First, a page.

Case closed: Novartis, government found no merit in allegations in Turkey

Novartis HQ

Novartis ($NVS) has acknowledged that employees in South Korea may have been involved in some rebate shenanigans. But it says an investigation of similar accusations in Turkey uncovered no problems. Now, Novartis considers the matter closed.

In April, a prosecutor in Turkey was reported to have opened an investigation after receiving a copy of an email sent by an anonymous whistleblower to Novartis CEO Joe Jimenez and a board member saying the unit there paid consultants $290,000 in 2013 and 2014 to win about $85 million in business from government hospitals.

But in an email to Reuters today, the Swiss drugmaker said that it was unaware of any government authority in Turkey investigating the company and that the allegations had long ago been vetted and discredited.

"Based on thorough internal and external counsel investigations we have concluded that all recent publicly and anonymously reported allegations relating to Novartis Turkey are unsubstantiated. We now consider this matter closed," it told the news service.

When reports surfaced in the spring that a prosecutor in Turkey had launched an investigation into the email, the drugmaker explained it had looked into the allegations way back in 2013 and 2014, collected up the info and shared it with authorities in Turkey, as well as the U.S. Securities and Exchange Commission. It said that upon review, the Republic of Turkey Ministry of Labor and Social Security was satisfied and took no action.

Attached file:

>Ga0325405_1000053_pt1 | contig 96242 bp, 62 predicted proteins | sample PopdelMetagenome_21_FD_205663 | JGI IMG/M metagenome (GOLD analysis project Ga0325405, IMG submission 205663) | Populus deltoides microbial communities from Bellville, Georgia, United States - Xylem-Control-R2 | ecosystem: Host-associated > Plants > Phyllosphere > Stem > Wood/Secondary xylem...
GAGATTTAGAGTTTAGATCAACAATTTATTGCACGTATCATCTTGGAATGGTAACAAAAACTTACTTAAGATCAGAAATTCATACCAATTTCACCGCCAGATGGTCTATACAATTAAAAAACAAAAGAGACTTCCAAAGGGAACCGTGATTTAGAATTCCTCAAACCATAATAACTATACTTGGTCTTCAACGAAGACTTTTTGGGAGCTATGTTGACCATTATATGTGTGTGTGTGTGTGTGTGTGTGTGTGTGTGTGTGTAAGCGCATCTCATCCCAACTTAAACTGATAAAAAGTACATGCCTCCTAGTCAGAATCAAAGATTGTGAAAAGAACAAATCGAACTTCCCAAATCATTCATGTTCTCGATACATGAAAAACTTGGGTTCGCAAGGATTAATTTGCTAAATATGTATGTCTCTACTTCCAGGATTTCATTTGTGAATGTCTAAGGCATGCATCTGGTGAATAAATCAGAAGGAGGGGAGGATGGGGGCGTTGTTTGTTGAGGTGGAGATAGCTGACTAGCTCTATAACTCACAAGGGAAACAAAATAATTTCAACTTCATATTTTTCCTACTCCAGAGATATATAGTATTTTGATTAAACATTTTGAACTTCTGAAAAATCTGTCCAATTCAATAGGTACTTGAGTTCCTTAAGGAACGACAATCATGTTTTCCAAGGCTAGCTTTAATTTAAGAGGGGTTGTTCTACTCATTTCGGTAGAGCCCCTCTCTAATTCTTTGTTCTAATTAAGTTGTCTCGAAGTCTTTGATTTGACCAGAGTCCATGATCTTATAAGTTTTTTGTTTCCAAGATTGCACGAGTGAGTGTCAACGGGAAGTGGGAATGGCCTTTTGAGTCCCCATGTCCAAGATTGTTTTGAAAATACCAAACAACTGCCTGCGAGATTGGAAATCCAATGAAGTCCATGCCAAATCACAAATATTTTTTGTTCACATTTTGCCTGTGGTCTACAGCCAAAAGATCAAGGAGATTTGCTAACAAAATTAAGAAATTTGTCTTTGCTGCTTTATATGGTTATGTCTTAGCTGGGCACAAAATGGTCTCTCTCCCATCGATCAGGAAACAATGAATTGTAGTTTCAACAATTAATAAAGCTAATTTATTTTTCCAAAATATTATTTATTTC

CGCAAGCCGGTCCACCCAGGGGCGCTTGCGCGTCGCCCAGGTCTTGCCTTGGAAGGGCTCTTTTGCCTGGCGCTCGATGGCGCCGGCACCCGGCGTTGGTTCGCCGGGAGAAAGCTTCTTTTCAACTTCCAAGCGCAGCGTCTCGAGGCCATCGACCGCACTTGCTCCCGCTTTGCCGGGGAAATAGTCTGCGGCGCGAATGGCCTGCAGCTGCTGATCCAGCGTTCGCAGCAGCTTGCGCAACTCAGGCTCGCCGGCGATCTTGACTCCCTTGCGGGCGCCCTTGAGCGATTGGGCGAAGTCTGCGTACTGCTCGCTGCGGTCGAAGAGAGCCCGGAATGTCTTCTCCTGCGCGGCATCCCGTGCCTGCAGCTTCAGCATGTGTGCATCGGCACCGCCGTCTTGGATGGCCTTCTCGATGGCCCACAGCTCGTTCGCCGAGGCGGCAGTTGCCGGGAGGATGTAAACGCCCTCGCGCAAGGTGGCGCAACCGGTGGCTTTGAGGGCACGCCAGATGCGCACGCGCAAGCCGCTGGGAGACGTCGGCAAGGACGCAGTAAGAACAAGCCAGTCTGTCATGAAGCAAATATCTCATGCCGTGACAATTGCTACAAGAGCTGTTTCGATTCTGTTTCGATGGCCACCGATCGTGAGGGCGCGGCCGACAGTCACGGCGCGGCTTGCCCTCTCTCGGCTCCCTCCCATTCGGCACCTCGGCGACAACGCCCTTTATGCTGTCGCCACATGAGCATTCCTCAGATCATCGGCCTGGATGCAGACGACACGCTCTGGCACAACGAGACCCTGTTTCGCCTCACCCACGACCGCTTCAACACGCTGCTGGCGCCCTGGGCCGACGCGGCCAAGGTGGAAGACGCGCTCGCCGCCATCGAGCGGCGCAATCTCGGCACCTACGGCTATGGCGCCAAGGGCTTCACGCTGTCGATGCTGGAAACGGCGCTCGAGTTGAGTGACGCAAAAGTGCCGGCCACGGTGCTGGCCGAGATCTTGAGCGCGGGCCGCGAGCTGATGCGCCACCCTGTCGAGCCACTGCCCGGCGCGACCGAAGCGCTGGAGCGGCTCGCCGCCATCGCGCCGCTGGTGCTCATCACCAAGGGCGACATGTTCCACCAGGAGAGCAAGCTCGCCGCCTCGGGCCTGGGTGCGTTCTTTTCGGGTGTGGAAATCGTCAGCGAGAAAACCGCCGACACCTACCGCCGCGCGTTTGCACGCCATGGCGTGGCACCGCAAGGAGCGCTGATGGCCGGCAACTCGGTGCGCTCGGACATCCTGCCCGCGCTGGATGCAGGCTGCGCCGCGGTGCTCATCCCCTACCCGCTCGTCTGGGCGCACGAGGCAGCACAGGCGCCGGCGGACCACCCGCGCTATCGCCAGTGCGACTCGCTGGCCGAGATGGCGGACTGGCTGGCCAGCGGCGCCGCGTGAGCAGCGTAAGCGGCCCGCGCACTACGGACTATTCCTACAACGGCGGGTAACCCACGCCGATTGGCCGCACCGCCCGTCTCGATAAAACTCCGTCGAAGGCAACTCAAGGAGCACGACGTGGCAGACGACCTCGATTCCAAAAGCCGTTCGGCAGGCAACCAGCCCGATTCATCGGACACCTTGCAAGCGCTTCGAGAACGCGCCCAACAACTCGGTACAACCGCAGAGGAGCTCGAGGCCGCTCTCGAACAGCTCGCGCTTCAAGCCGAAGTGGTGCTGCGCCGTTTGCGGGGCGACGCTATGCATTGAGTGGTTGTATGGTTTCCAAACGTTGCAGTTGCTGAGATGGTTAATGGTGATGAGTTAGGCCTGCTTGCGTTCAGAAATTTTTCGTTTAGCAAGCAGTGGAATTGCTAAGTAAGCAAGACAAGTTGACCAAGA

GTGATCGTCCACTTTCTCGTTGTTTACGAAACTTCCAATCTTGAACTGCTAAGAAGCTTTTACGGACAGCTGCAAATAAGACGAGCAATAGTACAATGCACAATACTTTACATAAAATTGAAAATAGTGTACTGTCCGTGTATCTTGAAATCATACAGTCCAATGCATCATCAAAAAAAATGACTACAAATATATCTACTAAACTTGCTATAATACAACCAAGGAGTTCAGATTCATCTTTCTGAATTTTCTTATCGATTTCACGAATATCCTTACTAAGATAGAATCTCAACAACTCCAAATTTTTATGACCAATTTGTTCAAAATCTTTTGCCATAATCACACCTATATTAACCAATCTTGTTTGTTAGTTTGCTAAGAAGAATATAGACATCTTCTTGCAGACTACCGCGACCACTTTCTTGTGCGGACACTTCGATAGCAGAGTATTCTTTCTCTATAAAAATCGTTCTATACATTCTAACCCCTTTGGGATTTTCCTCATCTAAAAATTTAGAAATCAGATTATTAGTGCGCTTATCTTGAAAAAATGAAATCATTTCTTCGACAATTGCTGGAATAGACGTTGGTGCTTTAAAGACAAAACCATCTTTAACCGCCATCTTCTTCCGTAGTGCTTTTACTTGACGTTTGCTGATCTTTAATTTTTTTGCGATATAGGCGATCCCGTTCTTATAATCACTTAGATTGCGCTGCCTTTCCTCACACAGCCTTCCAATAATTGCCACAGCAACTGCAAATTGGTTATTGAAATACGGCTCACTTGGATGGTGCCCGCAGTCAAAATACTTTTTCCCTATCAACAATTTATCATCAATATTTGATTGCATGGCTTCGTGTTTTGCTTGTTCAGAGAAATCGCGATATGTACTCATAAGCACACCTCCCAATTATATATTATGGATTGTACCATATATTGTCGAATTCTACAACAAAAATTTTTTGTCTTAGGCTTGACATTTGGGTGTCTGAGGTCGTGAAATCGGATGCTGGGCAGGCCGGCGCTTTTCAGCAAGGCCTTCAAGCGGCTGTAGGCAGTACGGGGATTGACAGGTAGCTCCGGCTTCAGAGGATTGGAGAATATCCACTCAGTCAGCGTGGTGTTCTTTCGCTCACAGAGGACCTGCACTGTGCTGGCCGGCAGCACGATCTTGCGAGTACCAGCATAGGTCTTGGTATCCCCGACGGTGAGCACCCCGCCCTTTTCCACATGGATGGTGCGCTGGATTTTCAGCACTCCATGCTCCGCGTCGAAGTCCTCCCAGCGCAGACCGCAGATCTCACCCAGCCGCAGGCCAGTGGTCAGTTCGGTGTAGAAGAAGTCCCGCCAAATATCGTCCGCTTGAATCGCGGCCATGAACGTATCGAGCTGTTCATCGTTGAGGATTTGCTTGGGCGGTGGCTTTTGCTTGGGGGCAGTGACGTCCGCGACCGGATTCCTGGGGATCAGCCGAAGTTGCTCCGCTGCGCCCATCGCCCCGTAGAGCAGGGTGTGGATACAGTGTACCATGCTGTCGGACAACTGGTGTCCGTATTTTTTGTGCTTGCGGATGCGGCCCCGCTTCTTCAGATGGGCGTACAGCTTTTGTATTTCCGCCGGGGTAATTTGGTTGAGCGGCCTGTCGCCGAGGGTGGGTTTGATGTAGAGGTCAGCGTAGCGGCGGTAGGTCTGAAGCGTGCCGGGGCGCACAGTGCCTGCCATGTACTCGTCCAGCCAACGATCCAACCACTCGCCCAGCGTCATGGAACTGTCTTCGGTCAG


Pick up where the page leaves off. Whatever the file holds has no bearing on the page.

The matter is not so cut and dry in South Korea. In that case, prosecutors want the government to suspend the company’s operations there after they indicted a half-dozen executives for issuing improper rebates.

Novartis quickly acknowledged that "some associates supported travel to overseas congresses for some healthcare practitioners" acting in a way that didn't comply with South Korea’s self-regulation standards and violated the company’s own policies. It said it was putting a remediation plan in place there.

But it was adamant in an emailed response that the bad players acted on their own: “We reject the implication that the alleged conduct was sanctioned by the most senior management of Novartis Korea. We will take time to review the details of the indictment thoroughly and consider our next steps.”

Novartis has had to face an interruption of business in an entire county before. Last spring, Japan suspended Novartis' operations in the country for 15 days for failing to properly report drug side effects. Novartis was the first drugmaker to receive that kind of punishment for a lapse in side effects reporting.

- here’s the Reuters story  

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